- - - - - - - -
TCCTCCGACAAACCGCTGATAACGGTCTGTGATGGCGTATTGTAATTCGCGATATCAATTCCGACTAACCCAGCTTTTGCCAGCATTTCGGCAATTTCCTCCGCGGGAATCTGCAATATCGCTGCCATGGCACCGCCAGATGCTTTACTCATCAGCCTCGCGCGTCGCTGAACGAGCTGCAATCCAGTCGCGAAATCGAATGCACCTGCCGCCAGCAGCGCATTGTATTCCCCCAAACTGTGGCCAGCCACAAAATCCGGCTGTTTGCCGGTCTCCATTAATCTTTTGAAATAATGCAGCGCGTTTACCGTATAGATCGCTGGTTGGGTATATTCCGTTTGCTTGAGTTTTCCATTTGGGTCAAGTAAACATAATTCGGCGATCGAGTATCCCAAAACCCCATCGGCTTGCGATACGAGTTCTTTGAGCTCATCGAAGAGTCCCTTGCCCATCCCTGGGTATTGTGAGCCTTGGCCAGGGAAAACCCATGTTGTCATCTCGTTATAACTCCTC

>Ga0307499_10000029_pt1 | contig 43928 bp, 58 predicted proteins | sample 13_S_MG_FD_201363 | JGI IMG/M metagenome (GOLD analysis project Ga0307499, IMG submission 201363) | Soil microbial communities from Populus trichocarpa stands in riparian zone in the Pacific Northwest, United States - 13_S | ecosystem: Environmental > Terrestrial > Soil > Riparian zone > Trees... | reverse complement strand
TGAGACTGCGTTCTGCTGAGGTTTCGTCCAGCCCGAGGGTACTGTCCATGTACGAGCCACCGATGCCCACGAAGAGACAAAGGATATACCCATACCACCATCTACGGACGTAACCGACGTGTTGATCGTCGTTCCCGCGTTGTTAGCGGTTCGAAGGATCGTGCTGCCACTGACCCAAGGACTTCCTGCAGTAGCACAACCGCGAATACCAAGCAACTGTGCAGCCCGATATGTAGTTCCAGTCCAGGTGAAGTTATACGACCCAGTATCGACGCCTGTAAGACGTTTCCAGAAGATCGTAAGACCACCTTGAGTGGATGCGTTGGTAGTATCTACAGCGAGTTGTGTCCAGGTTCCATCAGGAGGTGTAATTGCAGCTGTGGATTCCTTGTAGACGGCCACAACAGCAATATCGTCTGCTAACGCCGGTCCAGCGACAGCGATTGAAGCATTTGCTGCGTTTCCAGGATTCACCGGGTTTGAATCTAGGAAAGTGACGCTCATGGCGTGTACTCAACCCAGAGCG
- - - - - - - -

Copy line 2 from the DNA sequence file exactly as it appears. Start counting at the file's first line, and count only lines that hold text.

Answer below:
>Ga0307499_10000029_pt1 | contig 43928 bp, 58 predicted proteins | sample 13_S_MG_FD_201363 | JGI IMG/M metagenome (GOLD analysis project Ga0307499, IMG submission 201363) | Soil microbial communities from Populus trichocarpa stands in riparian zone in the Pacific Northwest, United States - 13_S | ecosystem: Environmental > Terrestrial > Soil > Riparian zone > Trees... | reverse complement strand